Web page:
There is little doubt that over the last three decades, the world economy has witnessed the emergence of a cluster of new technologies – that is, a new broad techno-economic paradigm in the sense of Freeman and Perez (1988) – centred on electronic-based information and communication technologies. Such ICT technologies not only gave rise to new industries but, equally important, deeply transformed incumbent industries (and for that matter, also service activities), their organizational patterns and their drivers of competitive success.
Granted such ‘revolutionary’ features of the emerging ICT-based (and possibly life science-based) technologies in manufacturing and services, what has been their impact upon the vertical and horizontal boundaries of the firms? What is the evidence supporting the view according to which the new techno-economic paradigm is conducive to a progressive fading away of the Chandlerian multidivisional corporation, which was at the centre of the previous techno-economic paradigm, in favour of more specialized, less vertically integrated structures? Is it true that large firms are generally losing their advantage in favour of smaller ones? And more generally, how robust is the evidence, if any, of a ‘vanishing visible hand’ (Langlois, 2003) in favour of a more market-centred organization of economic activities?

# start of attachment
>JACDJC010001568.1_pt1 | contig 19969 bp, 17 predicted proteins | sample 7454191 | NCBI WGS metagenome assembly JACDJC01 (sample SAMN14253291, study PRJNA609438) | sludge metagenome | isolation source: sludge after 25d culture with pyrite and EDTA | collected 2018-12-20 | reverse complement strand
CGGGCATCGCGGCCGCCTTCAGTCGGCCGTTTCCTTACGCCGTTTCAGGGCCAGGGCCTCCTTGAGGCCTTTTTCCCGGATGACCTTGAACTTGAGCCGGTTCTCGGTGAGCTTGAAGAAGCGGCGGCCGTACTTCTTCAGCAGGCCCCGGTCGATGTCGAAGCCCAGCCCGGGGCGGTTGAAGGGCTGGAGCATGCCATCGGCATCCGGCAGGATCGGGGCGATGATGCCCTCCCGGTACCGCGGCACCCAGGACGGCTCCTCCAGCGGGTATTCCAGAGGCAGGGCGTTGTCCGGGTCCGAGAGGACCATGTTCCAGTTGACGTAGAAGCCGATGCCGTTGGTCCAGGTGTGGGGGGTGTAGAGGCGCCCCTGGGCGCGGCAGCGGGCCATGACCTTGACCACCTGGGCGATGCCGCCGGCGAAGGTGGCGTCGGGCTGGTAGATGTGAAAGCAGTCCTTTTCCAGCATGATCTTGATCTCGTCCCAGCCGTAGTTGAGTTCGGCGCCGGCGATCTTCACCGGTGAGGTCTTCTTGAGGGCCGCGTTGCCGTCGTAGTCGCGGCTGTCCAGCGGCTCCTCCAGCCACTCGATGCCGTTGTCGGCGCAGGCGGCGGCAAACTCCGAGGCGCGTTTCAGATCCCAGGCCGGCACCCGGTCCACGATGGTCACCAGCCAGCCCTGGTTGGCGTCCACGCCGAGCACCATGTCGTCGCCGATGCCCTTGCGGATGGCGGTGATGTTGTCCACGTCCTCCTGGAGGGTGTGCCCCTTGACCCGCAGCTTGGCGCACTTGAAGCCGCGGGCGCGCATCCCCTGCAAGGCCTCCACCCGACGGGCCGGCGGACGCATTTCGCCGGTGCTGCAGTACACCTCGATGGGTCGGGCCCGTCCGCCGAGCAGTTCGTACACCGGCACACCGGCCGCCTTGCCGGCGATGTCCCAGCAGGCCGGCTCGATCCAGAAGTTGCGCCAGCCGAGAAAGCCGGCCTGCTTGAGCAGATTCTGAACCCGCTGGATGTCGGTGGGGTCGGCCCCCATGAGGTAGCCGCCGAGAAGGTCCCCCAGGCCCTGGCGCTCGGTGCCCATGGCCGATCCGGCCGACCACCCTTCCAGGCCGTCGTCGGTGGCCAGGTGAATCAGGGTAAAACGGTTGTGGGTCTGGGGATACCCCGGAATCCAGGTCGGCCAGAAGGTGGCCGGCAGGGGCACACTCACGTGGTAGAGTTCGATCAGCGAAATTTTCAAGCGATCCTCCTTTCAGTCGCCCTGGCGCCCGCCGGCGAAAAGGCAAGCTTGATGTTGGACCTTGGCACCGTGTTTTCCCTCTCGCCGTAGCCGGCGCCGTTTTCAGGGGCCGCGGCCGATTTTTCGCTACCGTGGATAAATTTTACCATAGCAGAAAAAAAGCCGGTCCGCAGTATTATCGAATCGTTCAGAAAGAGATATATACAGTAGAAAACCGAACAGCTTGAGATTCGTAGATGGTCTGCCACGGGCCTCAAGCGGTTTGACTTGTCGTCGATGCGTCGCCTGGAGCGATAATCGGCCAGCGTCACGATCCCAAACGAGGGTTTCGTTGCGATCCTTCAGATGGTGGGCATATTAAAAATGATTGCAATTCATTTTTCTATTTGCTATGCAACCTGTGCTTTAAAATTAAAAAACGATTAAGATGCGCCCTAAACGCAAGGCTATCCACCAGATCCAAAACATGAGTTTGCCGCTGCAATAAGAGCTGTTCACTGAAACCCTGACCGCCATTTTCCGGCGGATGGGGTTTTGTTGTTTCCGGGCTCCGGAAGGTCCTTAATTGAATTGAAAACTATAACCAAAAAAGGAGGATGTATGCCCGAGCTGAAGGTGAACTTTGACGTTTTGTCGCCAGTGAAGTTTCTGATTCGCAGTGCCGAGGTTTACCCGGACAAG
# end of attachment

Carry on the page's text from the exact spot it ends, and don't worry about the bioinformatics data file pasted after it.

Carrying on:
In this work we address these issues, drawing both on several pieces of circumstantial evidence and on firm-level statistical data. In fact, if the sources of competitive advantage conditional on firm size had significantly changed, this should reflect also on changes in the size distribution of firms, on their growth profiles and on the degrees of concentration of industries.